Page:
When I discovered that I actually like writing shorter, lighter “cozy” mysteries (60K words) more than the full-length psychological suspense novels I had been producing (80-90K words), I thought, “But that’s so fluffy.” I felt I wasn’t being true to my more altruistic goal of raising consciousness about psychology.

But now that I’ve written and edited two cozies in my new series, I’m discovering that I can address deeper issues even in this “lighter” medium.

You may not share my particular goal of raising consciousness about certain issues, but your story will resonate louder and longer with readers if it has helped them understand themselves and/or the world better and has tapped into their interest in certain topics.

4 Methods to Add Meaning to Our Stories

Here are some hints for accomplishing this “light without fluff” result:

#1: What Are the “Hot Topics” in Society Today?

What are people talking about, what are they interested in? Are there ways to weave these topics into your story, perhaps via setting or minor characters?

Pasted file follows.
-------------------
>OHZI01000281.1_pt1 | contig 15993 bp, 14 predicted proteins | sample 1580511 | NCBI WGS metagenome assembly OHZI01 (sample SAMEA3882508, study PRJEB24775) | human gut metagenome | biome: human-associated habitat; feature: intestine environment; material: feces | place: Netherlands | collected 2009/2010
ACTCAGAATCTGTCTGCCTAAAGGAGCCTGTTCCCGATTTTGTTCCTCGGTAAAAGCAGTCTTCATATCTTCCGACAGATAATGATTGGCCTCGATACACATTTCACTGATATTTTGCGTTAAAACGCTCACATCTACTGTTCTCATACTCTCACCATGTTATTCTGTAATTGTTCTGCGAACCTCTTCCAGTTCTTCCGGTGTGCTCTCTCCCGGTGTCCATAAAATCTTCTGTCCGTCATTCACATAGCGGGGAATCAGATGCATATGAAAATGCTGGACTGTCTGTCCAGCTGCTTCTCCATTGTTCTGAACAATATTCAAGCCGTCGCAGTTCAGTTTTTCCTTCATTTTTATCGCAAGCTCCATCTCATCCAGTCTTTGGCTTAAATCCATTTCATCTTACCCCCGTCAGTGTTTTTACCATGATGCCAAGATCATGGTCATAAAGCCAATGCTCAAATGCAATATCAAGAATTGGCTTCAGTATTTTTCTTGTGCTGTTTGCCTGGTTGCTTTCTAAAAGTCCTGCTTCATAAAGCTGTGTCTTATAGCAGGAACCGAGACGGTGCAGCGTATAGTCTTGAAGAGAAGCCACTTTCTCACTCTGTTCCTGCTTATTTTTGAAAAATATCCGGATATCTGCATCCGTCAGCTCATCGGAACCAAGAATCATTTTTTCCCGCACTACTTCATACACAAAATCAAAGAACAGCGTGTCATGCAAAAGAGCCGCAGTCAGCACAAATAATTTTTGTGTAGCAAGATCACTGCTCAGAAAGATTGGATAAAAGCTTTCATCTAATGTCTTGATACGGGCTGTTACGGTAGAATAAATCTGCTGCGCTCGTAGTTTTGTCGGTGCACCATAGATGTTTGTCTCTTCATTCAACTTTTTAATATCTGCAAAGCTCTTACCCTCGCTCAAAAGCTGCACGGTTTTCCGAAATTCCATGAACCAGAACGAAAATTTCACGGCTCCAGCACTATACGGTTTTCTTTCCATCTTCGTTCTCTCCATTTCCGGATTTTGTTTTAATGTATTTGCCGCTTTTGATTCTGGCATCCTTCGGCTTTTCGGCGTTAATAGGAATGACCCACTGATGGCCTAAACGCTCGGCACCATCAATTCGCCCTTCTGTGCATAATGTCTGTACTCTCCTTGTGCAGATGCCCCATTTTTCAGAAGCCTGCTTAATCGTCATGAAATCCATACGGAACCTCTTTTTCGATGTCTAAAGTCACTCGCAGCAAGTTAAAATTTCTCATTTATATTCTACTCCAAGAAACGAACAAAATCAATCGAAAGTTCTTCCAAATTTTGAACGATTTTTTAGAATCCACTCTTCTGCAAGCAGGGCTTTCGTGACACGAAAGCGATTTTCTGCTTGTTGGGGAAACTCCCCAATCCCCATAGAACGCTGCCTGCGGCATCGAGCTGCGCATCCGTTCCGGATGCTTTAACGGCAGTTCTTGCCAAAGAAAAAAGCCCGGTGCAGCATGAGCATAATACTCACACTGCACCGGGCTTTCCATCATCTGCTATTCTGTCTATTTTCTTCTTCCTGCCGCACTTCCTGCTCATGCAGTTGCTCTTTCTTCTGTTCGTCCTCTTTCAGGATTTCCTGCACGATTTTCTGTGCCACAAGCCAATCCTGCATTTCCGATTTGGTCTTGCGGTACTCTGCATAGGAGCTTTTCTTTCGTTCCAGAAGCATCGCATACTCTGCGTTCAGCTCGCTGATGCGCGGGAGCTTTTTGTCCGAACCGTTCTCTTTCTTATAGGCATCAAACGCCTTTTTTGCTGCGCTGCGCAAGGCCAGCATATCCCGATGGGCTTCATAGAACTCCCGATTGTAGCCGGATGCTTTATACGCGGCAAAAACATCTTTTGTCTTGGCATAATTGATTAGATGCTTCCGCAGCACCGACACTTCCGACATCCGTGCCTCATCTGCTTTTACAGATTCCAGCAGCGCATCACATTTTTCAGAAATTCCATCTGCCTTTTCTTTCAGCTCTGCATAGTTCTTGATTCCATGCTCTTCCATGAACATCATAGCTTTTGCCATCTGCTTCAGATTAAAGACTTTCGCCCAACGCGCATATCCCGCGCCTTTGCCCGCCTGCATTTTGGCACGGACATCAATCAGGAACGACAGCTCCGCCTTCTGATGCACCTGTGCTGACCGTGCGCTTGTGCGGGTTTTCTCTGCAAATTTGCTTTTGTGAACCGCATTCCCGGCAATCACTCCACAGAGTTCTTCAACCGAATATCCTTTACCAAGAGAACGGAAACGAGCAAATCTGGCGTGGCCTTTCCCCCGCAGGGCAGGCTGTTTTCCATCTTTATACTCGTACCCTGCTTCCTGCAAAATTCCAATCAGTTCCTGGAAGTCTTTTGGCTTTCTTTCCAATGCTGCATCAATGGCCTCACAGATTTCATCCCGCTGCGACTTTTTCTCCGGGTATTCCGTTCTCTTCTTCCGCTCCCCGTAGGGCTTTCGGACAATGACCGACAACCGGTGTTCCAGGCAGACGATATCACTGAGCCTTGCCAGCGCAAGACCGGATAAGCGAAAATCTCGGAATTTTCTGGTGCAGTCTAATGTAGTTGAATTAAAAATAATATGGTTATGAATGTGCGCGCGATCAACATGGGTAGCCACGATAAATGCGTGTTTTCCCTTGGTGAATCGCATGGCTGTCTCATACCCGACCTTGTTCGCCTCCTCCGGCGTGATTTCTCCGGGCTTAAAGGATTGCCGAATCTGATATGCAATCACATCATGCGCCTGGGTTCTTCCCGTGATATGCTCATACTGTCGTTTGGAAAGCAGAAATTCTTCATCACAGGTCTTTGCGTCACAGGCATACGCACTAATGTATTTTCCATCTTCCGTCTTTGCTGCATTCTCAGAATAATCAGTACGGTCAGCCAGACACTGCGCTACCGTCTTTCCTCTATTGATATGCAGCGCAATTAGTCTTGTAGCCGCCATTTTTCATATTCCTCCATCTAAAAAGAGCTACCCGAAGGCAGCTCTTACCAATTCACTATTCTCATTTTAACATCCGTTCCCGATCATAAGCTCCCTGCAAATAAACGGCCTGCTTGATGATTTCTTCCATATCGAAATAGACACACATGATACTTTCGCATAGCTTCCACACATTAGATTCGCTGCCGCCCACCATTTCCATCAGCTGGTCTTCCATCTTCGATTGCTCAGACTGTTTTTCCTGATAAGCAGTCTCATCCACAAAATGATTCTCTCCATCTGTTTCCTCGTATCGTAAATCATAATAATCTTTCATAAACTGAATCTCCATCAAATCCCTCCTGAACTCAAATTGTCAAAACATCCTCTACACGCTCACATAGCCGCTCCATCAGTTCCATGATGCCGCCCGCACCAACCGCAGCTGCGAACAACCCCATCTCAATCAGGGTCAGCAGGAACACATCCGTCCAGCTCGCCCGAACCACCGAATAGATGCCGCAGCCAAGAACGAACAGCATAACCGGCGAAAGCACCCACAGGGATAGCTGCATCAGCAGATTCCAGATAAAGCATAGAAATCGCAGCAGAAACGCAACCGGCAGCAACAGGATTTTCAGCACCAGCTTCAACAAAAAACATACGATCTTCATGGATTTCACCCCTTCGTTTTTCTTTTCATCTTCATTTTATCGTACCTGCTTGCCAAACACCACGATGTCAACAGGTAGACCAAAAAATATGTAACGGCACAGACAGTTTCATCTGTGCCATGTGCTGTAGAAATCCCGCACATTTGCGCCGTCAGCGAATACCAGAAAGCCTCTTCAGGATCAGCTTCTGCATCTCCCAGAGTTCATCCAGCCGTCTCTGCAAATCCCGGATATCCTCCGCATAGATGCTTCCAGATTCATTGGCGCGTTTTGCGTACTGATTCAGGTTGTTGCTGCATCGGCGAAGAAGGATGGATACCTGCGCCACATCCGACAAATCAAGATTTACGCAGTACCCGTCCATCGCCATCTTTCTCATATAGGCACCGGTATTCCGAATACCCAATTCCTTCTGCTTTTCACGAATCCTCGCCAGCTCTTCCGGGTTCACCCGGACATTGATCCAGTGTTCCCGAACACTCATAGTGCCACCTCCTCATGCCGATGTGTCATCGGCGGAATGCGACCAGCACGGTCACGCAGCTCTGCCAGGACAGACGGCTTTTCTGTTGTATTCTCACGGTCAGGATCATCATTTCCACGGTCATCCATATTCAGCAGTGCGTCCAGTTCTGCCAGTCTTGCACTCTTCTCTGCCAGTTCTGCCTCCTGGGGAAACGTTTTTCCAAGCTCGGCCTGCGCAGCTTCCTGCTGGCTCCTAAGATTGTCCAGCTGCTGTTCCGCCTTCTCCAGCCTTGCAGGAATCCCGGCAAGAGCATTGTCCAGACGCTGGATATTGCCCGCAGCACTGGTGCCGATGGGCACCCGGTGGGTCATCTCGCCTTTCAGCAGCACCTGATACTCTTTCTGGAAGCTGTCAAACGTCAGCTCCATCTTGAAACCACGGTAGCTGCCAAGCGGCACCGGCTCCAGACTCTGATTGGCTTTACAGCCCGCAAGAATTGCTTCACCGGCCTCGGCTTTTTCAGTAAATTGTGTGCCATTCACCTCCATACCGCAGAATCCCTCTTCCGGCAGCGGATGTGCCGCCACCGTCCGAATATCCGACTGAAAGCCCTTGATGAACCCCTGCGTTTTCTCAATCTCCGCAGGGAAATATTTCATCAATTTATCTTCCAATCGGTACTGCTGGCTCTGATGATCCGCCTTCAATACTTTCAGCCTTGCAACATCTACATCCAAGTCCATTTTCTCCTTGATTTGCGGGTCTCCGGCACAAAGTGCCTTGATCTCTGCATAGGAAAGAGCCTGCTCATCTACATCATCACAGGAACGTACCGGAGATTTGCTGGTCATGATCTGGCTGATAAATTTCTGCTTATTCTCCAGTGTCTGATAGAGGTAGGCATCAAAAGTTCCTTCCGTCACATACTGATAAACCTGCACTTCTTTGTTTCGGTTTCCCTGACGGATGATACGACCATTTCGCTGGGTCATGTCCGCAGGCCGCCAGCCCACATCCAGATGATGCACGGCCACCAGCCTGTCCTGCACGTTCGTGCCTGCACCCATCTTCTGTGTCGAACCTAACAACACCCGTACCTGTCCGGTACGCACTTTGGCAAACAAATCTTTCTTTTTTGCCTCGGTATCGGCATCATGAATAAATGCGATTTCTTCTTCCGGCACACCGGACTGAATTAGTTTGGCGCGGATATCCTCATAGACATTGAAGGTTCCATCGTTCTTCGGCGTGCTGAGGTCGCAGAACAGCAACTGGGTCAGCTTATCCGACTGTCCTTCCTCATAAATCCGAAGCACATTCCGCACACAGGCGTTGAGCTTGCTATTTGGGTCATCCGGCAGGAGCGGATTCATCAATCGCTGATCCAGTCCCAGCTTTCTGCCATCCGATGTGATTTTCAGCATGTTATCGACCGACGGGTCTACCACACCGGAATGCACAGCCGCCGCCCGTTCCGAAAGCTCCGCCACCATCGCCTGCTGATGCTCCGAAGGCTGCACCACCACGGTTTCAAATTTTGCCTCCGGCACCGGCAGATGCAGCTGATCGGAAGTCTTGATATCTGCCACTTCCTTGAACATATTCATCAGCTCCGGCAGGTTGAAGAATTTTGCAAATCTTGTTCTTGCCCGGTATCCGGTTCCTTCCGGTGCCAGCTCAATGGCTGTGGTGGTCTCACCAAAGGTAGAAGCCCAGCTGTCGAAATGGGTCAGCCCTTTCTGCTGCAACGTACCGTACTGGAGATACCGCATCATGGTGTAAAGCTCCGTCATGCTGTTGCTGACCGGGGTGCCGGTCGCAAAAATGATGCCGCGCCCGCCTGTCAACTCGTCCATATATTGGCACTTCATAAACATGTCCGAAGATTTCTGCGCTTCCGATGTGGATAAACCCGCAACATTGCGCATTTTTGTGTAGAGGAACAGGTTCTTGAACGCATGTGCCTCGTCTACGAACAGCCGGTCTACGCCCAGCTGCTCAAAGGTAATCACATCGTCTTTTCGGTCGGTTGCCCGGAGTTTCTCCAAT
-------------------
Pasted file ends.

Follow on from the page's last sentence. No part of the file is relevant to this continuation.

Tony Hillerman wrote “lighter” mysteries (can’t call them cozies because the protagonists were police officers) that educated an entire generation of readers about life on the Navajo reservation. Cozy mystery writer, Teresa Trent, author of the Pecan Bayou series, has a secondary character who has Down’s syndrome.

#2: What Does Your Protagonist Do for a Living?

Unless their vocation is central to your plot (or maybe even if it is), you can have them do just about anything, and thus create subplots or just throw in interesting tidbits about one of these hot topics.

My protagonist, Marcia Banks, trains service dogs for combat veterans. The plot of each story is a mystery related to a particular veteran, but along the way I am informing people about the psychological challenges our veterans face and the benefits of service dogs for this population.

One could have one’s protagonist work for a not-for-profit that funds research into autism or make the protag a social worker who works with foster parents and kids.

(Warning: you need to be prepared to do the research into these fields.)

#3: Address Relationship Issues that Most People Can Relate to and Make Them Real

Too often I see romance handled too “lightly” in lighter fiction. I find myself asking:

  • Why have these people fallen in love?
  • What’s the attraction?
  • And are they really in love?

I’m left wondering this because the relationships don’t feel very deep. Often there has been too much telling me they are in love and not enough showing.